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|Born||April 1, 1897|
Athens, Georgia, US
|Died||November 7, 1931 (aged 34)|
Juliette Derricotte (April 1, 1897 – November 7, 1931) was an American educator and political activist whose death after receiving racist treatment after a fatal car accident in Chattanooga, Tennessee, sparked outrage in the African-American community. At the time of her death she was Dean of Women at Fisk University.
She was born in Athens, Georgia, the fifth of nine children of Isaac Derricotte and Laura Derricotte, a cobbler and a seamstress. As a child, she was hopeful of attending the local Institute and was crushed when her mother told her she would be unable due to her color. This event helped shape Juliette's perception of the world and her desire to change people's racial prejudices.
Education and career
Her drive for education helped land her in Talladega College, where she ended up getting a scholarship for her public speaking. After she graduated in 1918, she enrolled at the Young Women's Christian Association (YWCA) Training School. She then became the YWCA secretary of the National Student Council. Her responsibilities included visiting colleges, planning conferences, and fostering ideas and leadership. She is credited with recreating the council in ideology, helping it became more balanced, open, and most importantly, interracial.
In 1924, Derricotte became a member of the World Student Christian Federation and began traveling the world as a delegate representing American colleges. In 1927, she received a master's degree in religious education from Columbia University. She resigned her YWCA position in 1929 to become Dean of Women at Fisk University in Nashville, Tennessee.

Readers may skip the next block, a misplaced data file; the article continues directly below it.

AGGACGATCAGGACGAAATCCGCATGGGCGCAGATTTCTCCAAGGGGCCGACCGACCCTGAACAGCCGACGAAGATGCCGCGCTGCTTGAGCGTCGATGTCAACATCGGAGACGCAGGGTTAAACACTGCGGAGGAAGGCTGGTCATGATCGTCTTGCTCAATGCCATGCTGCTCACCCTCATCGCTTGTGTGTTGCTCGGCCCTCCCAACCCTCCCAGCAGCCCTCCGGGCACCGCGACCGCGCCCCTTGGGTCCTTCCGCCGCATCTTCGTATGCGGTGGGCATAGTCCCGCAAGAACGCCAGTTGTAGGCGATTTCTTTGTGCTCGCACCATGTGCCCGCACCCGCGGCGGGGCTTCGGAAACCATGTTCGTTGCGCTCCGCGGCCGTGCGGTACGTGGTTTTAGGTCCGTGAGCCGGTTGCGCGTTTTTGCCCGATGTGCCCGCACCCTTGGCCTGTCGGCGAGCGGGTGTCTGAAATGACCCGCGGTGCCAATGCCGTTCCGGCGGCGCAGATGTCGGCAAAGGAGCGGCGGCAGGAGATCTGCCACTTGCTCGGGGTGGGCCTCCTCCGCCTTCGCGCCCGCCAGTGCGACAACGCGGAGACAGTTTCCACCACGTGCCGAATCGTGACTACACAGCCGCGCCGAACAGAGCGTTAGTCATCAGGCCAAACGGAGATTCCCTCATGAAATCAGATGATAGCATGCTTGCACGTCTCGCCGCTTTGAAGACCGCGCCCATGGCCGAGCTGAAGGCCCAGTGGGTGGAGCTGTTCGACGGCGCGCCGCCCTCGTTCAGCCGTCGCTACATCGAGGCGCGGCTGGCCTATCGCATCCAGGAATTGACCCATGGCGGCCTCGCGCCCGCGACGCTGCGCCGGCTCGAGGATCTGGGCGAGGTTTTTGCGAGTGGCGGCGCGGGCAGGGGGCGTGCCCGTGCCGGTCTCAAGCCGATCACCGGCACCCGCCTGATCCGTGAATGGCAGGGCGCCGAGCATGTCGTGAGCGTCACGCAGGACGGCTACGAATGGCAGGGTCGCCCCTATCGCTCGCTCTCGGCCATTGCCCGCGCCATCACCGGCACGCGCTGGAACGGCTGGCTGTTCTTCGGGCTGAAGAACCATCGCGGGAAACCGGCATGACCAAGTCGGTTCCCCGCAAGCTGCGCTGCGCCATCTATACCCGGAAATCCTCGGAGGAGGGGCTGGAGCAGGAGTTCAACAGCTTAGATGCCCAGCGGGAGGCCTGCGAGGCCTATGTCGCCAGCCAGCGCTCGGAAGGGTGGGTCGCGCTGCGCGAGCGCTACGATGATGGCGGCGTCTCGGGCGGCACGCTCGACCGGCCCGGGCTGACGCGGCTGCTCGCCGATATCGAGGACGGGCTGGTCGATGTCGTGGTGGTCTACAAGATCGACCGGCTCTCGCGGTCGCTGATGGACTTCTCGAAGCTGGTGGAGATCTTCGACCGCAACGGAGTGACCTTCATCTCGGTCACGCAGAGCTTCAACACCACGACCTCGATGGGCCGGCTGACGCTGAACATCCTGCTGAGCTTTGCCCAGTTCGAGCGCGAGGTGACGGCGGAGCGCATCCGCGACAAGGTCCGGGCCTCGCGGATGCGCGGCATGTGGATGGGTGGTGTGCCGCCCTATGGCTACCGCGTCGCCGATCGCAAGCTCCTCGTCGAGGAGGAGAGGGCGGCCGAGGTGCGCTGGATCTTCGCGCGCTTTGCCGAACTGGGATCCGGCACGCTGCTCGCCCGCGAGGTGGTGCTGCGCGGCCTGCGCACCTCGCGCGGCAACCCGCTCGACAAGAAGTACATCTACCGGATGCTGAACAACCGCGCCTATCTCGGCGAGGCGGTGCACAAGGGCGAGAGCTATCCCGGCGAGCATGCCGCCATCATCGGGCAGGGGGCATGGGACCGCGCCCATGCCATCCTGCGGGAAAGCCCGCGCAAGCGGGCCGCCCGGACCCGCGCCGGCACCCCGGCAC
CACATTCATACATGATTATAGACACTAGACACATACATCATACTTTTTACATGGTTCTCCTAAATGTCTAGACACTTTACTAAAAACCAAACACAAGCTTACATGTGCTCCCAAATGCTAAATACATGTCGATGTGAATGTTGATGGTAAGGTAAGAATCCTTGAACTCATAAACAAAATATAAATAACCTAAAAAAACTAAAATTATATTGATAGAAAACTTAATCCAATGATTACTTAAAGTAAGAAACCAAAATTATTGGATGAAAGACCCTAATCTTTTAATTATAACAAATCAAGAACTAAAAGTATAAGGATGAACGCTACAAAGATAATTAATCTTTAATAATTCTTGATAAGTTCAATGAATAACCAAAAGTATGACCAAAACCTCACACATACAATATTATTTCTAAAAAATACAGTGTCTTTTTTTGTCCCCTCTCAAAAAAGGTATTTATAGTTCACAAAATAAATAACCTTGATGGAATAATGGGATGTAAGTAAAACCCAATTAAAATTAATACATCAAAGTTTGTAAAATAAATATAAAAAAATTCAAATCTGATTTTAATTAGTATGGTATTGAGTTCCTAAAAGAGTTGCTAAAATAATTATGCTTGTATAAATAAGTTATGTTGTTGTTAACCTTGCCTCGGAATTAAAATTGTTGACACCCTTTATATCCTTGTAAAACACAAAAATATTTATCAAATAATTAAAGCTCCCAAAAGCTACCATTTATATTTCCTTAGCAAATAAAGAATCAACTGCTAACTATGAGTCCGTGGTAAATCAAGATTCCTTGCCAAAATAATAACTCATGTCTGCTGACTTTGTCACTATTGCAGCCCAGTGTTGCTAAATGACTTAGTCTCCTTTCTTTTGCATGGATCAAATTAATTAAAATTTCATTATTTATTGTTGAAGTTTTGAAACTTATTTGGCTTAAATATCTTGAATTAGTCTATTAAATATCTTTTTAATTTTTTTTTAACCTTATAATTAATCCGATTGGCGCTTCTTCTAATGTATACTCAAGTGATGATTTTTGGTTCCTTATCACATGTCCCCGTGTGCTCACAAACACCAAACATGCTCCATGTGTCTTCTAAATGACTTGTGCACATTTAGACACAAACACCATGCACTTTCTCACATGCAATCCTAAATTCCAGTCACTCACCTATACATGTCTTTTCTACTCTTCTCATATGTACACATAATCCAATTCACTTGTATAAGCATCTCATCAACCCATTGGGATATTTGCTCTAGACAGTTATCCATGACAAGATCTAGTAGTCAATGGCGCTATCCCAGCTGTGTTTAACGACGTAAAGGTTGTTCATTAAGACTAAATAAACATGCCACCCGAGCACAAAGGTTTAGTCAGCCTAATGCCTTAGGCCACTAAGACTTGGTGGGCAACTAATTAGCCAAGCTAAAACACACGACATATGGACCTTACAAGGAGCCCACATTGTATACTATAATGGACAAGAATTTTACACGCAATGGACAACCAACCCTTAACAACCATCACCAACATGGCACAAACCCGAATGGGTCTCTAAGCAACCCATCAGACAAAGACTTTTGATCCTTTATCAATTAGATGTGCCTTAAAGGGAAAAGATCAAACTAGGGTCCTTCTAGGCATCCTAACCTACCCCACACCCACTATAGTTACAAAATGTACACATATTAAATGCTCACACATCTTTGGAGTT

Derricotte was an active member of Delta Sigma Theta, and was affiliated with the sorority's first graduate chapter in New York City. After her death, Delta established a scholarship fund in her honor; it would be awarded to members of the sorority who are employed in the social work field.
Derricotte died in a traffic accident in Chattanooga, Tennessee, in 1931. While she was riding in a car driven by a student, they collided with a white couple. Both Derricotte and the student were seriously injured. Although they received emergency treatment from white doctors, they were refused admittance to the local hospital because they were black. They were moved to a local woman's house, and both died by morning. This triggered national outrage and several investigations, one involving the National Association for the Advancement of Colored People.
In the 1930s, Sue Bailey Thurman who had been inspired by Derricotte's ideas about learning and travel, established a scholarship fund, the Juliette Derricotte Scholarship, which allowed African-American undergraduate women of high academic achievement to study and travel abroad. One of the recipients of her scholarship was Margaret Bush Wilson, who revived the fund decades later.
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- Encyclopedia of World Biography
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